We have rabbits among us. They have many grievances against modern industrial life.
When we first adopted Christopher (in February 2013) he expressed his displeasure with all of our electronics in the living room. These creatures chew electrical wires, and will sometimes electrocute themselves doing so. Luckily, Christopher never went this far. I dutifully went to the hardware store and got those plastic strip things to secure cables to the wall. It’s much neater in here, and we were long overdue to turn our old CRT television in for recycling/dismantling anyway. It’s a brave new world of HD entertainment, and yes both Watership Down and Downton Abbey look better this way. Thanks, Christopher.
He also burrowed into a vintage comfy chair and pissed all over the place in it. It was sad letting go of his makeshift home, but it smelled atrocious.
Things settled down, and his fur shed in interesting patterns – first I spotted Ireland, then the Philippines – as the weather warmed.
Then in August we got wind of an unspayed rabbit in North Van that had just given birth to her third litter, and had been rescued (along with the ~30 babies) from the situation that made these circumstances happen. We adopted her last Fall, after she finished weaning the little ones. The babies are still up for adoption via the Small Animal Rescue Society – adopt one if you have the space. Eight of the babies look exactly like Myrtle, as if her clones. (Also – another fun way to help out – the girl is doing her pet portraits – the thing that earned her front page story status in Vancouver, and got her on national TV – again for a limited time to raise funds for this wonderful organization) … plug over, back to the story…
Myrtle and Christopher didn’t get along right away. There was an epic struggle for dominance as we tried at first to gently bond them. One morning I came into Myrtle’s designated area to find that Chris had gotten into her space, and they were in the midst of a bum-biting chase/competition. As Myrtle is white and Chris is brown, they sort of looked like a yin & yang design as they chased each other in circles like that. After a bit more forceful bonding over three weeks (i.e., my spouse holding them down side by side, first for a few minutes, then longer, then longer still) they stopped biting and humping and started transitioning into grooming each other. Within two months they became inseparable, and things at the Abbey settled down.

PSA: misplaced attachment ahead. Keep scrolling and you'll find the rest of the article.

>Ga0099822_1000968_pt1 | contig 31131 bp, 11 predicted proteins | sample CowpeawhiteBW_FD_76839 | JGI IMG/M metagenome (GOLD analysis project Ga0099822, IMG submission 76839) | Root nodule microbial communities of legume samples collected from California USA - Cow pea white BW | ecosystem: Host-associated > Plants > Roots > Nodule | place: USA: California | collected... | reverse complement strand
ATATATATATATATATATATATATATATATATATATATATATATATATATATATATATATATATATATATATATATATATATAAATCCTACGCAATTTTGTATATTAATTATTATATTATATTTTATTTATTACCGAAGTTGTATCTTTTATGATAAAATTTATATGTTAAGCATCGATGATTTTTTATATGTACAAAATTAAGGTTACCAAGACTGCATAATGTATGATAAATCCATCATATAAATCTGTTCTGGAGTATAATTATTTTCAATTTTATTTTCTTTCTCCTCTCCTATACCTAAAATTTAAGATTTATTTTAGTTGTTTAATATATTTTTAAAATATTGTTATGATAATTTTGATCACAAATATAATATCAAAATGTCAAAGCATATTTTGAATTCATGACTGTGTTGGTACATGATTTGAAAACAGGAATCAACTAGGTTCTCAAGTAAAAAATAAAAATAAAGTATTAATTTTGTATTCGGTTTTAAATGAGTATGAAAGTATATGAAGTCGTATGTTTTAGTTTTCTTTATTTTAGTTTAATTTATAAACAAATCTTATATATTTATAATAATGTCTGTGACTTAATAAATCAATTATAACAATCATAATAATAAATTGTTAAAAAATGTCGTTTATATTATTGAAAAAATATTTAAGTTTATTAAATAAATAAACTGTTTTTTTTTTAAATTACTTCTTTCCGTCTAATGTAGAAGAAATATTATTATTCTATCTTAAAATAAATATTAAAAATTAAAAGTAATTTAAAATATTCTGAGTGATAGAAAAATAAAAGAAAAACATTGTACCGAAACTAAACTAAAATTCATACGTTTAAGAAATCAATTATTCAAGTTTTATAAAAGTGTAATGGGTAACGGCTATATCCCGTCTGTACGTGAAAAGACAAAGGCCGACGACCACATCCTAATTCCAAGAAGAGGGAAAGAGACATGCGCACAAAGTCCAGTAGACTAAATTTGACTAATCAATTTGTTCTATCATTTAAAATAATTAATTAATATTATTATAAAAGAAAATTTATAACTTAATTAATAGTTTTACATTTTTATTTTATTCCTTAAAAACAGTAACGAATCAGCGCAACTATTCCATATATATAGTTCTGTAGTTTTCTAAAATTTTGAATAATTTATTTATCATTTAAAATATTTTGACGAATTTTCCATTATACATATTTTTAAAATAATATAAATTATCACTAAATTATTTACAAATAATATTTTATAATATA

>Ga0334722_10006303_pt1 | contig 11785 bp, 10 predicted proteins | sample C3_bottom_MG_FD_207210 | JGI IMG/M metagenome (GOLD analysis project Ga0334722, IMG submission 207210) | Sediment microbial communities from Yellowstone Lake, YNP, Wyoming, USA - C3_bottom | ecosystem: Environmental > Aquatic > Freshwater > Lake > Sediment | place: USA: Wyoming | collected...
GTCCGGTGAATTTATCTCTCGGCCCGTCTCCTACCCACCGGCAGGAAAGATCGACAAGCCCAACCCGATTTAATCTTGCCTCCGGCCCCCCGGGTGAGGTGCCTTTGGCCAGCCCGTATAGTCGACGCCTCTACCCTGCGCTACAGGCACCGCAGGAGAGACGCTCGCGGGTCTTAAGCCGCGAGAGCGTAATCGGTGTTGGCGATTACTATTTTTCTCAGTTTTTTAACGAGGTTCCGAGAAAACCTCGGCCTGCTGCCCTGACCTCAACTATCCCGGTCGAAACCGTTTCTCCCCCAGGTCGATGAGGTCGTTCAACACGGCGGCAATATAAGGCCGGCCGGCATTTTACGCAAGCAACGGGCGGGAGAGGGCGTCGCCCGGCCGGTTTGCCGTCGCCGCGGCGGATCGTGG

Together Myrtle and Christopher have wreaked some havoc in our living room, chewing walls and furniture, so the assault on modernity is continuing. Not to mention the savage mess that needs cleaning up daily. They’re like the Crawleys on Downton Abbey, and we’re their servants. I fancy myself Carson, trying to answer all those different bells as they ring. I’m a bit of a hapless taskmaster, I’m finding out. Gotta put the brakes on that.
Then we got River. River is an older bunny – about 4 years old – with special health requirements, and we are fostering him. He cannot be bonded with the other pair, so stays in a separate room, and has separate outings. He’s been in and out of critical care due to facial abscesses (and complications related to treatment for them), which has caused many sleepless nights and (thankfully premature) predictions of his imminent demise. He’s out of the woods for now, but only has about 5 teeth in his face. He’s a very well socialized bunny, though. He bonds well with humans. The other two have become “bunnies’ bunnies”, preferring to go about their lagomorphia, nearly oblivious to what we do. They don’t give a hraka.
We take them to the agility club, too, so that they get a chance to socialize with other rabbits and get some damned exercise.
Their existence in a human-dominated world is extremely precarious, as with all pets. They are always surrounded by servants and escorts. By insisting that their demands be constantly met (promptly), they are in effect waging a relentless war on the modern conception of human-animal relations, and the electronic media technologies that work to reinforce these incumbent relations. We get little out of this deal, save that they’re adorable, and sometimes cuddly. As I type this I’m on my guard against an attempt to nibble my laptop’s power cord. I’ve been vigilant on this count for over a year now. There is rabbit fur to clean up all the time, and our little aristocrats can make large messes, as I’ve said. Our home is half burrow, half dying electronics empire, as I try to finish my thesis on the wonders of wireless.
In Watership Downton Abbey, the rabbits settle down to build a burrow inside a human dwelling, assume the role of aristocrats, and implement a system of bells by which to command their adopted servants. They resist all servant innovations (but reluctantly – and sometimes crassly – rely on them when their health or well-being is at stake). Is this analogy working? Are you amused?
The bunnies aren’t really in control, though it often seems that they are. I must emphasize that, in reality, my wonderful, activist spouse has been the primary author of our adoption efforts (as well as being primary taskmaster for the kid’s fundraising efforts noted above), so this story wouldn’t exist were it not for her. Chris Weakley (a volunteer at HRS Rabbit Center in the SF Bay Area) remixed the image below, which inspired me to tell this story in this way. Thanks, Chris: